We wanted to share this excellent piece by Rhion Jones of the Consultation Institute, in response to the recent Referendum. Those of you who are already members of the Institute will have seen this in the form of a fortnightly Tuesday Topic.

Should we ask the question? – What can we learn from the EU Referendum?

We have always regarded a referendum as a form of a consultation – and the recent EU referendum has illustrated many of the pitfalls familiar to public engagement practitioners. The in/out question has many critics – unsurprisingly mostly from the losing side. But experts have known for years that asking people a binary question is crude, and that is why they are often described as a consultative referendum, enabling whatever body has the power, to take the final decision.

The idea is that because a simple question can mask a lot of extraneous issues and because referendums can sometimes attract low turnouts, it might be prudent to build into the process an opportunity to think again. In other words, it obliges those who initiate the exercise in the first place to consider whether it is a consultative or a decision-making process.

Sounds familiar? The world of public consultation is full of situations where there is quite an argument as to whether there is any purpose in asking for people’s views. One is reminded of the old adage among barristers that you never ask a question of a witness in Court without knowing exactly what he or she might say! Those of us who are committed to genuine consultation regard that as completely cynical and unacceptable. We recognise that there are times when a more extended debate and a better understanding of stakeholder views can help us make better decisions. On countless occasions there are several ways forward. Policy-makers know this so well; local Councillors know it; managers in the NHS know this. In fact, in a mature democracy almost anyone who has power or control over anything substantial knows that they constantly have to make choices. The consultation culture didn’t happen because some academic recommended it. It came about because, being wise Managers or politicians, we found it was a better way of taking decisions.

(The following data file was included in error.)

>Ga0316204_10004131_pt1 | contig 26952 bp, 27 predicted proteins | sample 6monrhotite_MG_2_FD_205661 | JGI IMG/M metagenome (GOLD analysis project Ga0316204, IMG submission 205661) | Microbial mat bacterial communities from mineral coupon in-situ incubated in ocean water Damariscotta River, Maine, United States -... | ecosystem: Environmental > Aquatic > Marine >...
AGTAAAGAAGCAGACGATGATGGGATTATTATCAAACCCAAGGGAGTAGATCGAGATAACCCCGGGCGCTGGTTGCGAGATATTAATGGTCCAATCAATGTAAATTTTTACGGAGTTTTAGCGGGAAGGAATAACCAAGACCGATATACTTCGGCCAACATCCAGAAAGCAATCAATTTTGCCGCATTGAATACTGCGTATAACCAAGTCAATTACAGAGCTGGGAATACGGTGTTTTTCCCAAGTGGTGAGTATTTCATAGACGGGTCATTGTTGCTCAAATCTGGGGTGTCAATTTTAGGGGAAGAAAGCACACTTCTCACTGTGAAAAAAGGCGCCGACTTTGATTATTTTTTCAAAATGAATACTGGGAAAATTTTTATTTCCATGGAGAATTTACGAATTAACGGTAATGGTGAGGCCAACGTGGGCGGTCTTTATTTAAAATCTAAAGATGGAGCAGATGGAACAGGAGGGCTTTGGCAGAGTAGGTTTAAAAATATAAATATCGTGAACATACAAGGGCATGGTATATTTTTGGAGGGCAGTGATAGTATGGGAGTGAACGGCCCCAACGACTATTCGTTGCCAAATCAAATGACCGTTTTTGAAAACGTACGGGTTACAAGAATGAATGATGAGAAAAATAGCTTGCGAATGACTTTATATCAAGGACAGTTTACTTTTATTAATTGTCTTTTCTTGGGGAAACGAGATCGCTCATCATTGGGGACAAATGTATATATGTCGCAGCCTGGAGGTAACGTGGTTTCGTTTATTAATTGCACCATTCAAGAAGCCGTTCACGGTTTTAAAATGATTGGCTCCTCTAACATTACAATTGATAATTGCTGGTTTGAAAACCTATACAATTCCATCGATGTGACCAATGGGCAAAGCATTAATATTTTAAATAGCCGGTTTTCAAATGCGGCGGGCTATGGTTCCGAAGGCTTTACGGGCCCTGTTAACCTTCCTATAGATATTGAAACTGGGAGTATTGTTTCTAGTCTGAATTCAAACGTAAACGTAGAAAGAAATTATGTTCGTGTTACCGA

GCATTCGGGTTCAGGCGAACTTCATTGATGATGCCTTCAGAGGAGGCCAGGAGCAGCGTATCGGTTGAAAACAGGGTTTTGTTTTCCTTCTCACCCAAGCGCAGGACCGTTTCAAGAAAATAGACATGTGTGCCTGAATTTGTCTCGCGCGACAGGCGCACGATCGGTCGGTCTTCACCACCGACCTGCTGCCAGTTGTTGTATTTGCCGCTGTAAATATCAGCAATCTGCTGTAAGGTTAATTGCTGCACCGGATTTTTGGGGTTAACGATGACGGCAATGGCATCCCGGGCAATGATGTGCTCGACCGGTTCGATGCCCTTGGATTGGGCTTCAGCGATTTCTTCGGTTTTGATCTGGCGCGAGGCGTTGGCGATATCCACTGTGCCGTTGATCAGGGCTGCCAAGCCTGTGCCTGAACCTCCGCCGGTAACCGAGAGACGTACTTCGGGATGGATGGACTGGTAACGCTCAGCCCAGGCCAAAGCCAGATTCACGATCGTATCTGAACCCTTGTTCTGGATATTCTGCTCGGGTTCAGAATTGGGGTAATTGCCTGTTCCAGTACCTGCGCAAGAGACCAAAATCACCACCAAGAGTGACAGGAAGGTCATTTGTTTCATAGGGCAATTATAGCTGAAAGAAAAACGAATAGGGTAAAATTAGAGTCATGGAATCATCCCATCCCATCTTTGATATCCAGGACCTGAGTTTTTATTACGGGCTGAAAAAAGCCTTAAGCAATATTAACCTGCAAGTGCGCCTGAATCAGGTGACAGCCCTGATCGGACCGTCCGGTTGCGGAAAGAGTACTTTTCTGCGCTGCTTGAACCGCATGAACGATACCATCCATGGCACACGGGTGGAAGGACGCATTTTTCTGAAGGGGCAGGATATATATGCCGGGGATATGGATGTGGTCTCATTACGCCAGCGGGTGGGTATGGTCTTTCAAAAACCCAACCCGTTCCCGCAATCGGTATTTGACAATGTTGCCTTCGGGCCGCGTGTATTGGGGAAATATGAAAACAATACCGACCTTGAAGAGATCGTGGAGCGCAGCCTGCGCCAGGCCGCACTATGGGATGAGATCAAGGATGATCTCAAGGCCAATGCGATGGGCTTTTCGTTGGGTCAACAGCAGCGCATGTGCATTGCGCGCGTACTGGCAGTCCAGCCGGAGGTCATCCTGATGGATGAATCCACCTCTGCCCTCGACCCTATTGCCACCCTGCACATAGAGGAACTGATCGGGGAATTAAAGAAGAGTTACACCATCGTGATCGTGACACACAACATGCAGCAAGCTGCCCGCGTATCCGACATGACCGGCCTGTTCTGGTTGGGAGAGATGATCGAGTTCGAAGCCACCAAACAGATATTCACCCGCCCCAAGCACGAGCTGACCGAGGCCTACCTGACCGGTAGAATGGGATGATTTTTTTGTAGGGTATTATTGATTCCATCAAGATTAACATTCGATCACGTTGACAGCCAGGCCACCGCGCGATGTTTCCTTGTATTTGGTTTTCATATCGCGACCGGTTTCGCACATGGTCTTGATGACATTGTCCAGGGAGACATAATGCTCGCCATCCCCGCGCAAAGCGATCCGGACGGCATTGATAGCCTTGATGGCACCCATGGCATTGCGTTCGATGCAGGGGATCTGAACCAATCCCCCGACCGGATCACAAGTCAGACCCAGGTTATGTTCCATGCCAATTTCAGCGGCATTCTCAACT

That logic suggests we only consult when we think we should. Two things complicate that theory. One is that Parliament (or international obligations) has instructed that in certain circumstances we must consult – whether we like it or not, and regardless of whether we think it might be helpful to our decision-making. Secondly, there are public or stakeholder expectations. This is a feeling that unless the public, or those affected by a decision get an opportunity to give their views – it would be unfair. Sometimes this can be judicially enforced, and is called the doctrine of legitimate expectation. But sometimes it is a political expectation, and it was of course a political judgement call by this Government to instigate the EU referendum because it sensed a groundswell of opinion that wanted a say on this matter. Ideally all three considerations apply. The local authority that wants to build lots of houses knows that local people should be heard, has Planning laws obliging them to consult, and in any case feel they should seek public involvement so that the decision is a better one. Problems arise when only one or two of these factors are present.